Wall Street Watch Friday: Zumiez Wipes Out


Skateboarding is all about keeping your balance and avoiding the always-embarrassing face-plant.

Zumiez (ZUMZ) -- the retailer for edgy teen apparel, footwear, and gear with an extreme sports bent -- has fallen flat on its face, posting disappointing quarterly results on Thursday afternoon.

Looking back, it isn't so bad. Net sales soared 20%, fueled by a 9.5% spike in same-store sales. Zumiez's profit of $0.07 a share seems to be woefully short of the $0.13 a share that analysts were targeting, but the mall chain would've earned a better-than-expected $0.17 a share after backing out one-time acquisition and relocation costs.

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The scary part of the retailer's report comes in its outlook for the telltale back-to-school shopping season.

This should be a very strong quarter for Zumiez, but its guidance is calling for comps to slow to a range of 3% to 5% with earnings checking in between $0.42 a share and $0.45 a share. There are acquisition-related items baked into that bottom-line outlook, but even backing those out would find Zumiez earning far less than the $0.56 a share that Wall Street was forecasting.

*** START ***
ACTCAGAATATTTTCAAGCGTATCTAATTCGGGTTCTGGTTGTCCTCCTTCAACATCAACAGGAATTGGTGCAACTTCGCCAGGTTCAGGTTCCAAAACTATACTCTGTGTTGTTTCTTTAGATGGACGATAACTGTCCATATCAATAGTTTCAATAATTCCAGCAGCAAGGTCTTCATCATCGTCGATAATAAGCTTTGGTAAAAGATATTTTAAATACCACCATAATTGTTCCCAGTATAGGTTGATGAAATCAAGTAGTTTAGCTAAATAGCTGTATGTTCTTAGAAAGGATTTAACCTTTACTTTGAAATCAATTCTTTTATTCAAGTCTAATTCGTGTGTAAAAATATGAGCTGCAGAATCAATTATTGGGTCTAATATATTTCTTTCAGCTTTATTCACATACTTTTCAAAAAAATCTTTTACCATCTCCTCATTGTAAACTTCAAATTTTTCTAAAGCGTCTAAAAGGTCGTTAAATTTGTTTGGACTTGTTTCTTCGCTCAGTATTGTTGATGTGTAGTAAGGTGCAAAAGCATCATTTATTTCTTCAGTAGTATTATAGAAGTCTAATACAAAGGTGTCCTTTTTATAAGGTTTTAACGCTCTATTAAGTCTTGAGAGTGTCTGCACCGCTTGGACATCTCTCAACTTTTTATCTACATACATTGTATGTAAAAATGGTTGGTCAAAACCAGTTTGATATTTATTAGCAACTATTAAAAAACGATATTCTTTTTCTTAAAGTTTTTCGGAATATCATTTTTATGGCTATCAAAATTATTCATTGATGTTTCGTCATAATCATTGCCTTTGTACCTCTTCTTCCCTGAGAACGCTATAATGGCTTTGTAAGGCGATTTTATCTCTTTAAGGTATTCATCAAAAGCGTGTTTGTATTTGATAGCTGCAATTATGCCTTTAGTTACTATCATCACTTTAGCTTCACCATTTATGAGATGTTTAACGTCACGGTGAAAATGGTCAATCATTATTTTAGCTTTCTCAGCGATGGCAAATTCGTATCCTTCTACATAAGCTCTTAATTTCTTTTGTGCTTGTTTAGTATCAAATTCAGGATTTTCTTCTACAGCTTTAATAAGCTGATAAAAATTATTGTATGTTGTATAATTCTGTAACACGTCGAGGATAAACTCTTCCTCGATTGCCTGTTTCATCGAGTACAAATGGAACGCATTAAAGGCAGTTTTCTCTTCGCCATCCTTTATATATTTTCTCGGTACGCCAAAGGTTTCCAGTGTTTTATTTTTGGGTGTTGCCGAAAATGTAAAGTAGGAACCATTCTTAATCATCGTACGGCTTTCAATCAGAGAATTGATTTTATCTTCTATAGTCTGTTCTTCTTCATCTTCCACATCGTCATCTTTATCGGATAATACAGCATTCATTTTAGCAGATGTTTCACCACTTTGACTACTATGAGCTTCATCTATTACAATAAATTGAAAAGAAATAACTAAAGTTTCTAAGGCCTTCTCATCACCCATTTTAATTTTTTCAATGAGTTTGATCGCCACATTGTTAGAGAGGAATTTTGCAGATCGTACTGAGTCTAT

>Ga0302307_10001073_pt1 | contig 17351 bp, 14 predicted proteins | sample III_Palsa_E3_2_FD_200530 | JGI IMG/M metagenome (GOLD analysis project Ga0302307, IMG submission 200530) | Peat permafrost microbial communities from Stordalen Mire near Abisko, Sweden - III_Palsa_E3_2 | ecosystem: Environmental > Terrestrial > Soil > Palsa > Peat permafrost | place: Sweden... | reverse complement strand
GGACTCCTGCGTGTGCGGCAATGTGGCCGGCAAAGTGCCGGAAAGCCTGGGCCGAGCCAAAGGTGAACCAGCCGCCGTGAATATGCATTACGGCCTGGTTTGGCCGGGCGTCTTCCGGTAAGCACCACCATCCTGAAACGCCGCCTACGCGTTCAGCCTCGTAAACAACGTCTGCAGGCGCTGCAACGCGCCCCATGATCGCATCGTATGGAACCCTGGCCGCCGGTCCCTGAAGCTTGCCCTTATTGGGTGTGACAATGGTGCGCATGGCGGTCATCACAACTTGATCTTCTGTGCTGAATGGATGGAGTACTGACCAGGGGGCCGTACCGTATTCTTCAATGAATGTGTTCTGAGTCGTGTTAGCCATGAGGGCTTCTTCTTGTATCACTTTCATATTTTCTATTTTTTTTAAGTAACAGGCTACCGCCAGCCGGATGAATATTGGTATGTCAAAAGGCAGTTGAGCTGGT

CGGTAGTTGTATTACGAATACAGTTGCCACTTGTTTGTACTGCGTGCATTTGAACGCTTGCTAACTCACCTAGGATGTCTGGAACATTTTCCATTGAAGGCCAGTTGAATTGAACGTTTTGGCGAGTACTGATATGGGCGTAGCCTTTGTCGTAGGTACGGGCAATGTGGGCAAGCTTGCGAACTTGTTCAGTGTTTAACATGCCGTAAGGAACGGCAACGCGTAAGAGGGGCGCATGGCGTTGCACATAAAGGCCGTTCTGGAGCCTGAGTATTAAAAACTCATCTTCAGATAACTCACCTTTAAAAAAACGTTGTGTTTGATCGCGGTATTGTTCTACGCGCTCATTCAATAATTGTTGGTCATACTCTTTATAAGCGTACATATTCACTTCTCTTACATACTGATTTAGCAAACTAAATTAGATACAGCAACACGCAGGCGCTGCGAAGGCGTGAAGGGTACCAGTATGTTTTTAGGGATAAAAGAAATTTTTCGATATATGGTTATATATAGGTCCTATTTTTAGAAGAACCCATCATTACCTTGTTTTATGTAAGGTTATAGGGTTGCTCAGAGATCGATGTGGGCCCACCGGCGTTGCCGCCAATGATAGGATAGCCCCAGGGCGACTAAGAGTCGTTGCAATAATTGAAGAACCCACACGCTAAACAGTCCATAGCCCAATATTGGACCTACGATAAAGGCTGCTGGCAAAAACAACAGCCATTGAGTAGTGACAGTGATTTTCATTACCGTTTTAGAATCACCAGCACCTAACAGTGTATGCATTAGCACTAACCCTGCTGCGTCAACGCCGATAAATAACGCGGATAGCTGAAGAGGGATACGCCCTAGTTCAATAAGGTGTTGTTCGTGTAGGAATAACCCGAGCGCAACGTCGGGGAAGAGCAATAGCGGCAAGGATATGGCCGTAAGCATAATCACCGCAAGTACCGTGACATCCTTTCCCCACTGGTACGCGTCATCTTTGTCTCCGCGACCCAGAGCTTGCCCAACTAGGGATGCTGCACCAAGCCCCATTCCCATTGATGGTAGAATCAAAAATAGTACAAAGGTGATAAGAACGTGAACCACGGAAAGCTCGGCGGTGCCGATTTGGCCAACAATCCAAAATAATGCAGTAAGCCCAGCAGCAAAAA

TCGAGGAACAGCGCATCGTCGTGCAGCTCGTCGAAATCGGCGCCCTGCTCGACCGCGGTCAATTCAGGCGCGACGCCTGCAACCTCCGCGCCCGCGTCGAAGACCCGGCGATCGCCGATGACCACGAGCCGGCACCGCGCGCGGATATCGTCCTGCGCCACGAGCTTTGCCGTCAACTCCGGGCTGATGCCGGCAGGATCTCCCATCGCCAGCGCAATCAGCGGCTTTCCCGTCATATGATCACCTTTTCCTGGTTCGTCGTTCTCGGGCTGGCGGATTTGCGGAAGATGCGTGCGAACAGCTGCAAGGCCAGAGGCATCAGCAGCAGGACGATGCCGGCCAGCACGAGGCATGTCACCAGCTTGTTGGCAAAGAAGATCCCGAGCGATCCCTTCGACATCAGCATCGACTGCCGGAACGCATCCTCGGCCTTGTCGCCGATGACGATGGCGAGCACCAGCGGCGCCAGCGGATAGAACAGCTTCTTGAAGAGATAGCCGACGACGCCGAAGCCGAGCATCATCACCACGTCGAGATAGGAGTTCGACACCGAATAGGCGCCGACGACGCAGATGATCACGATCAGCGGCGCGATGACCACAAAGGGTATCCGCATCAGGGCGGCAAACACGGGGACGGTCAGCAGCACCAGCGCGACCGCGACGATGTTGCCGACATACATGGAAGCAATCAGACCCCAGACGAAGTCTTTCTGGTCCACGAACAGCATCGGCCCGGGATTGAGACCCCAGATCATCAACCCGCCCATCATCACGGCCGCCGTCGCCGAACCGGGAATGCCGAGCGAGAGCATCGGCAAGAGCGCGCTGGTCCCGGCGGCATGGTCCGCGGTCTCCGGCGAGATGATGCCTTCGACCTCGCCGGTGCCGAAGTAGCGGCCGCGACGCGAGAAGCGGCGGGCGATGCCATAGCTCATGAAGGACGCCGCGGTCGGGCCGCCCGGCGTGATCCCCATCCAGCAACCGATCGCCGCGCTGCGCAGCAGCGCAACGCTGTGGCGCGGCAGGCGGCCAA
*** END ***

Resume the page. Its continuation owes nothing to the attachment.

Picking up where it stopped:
See, kids: That's a face-plant.

Other Things Worth Watching

• Zumiez may have offered up an uninspiring outlook for the current quarter, but it was a different story at OmniVision Technologies (OVTI). The maker of image sensors that are popular camera components in smartphones and tablets posted sharp declines in revenue and profitability for its latest quarter, but its top-line guidance for the current was robust enough to send the shares initially higher on Thursday night.

• Time Warner's (TWX) HBO announced in a Thursday press conference that it will be launching a stand-alone premium movie streaming service in Scandinavia. This is the first time that HBO streaming will be available without an existing pay-TV subscription to a cable or satellite television company. Netflix (NFLX) CEO Reed Hastings -- whose own company is set to launch a now competing streaming service in Scandinavia -- congratulated HBO on the move. Then again, it could have also been a taunt to HBO's parent company.

Longtime Motley Fool contributor Rick Munarriz owns shares of Netflix. The Motley Fool owns shares of Netflix. Motley Fool newsletter services have recommended buying shares of Netflix and Zumiez.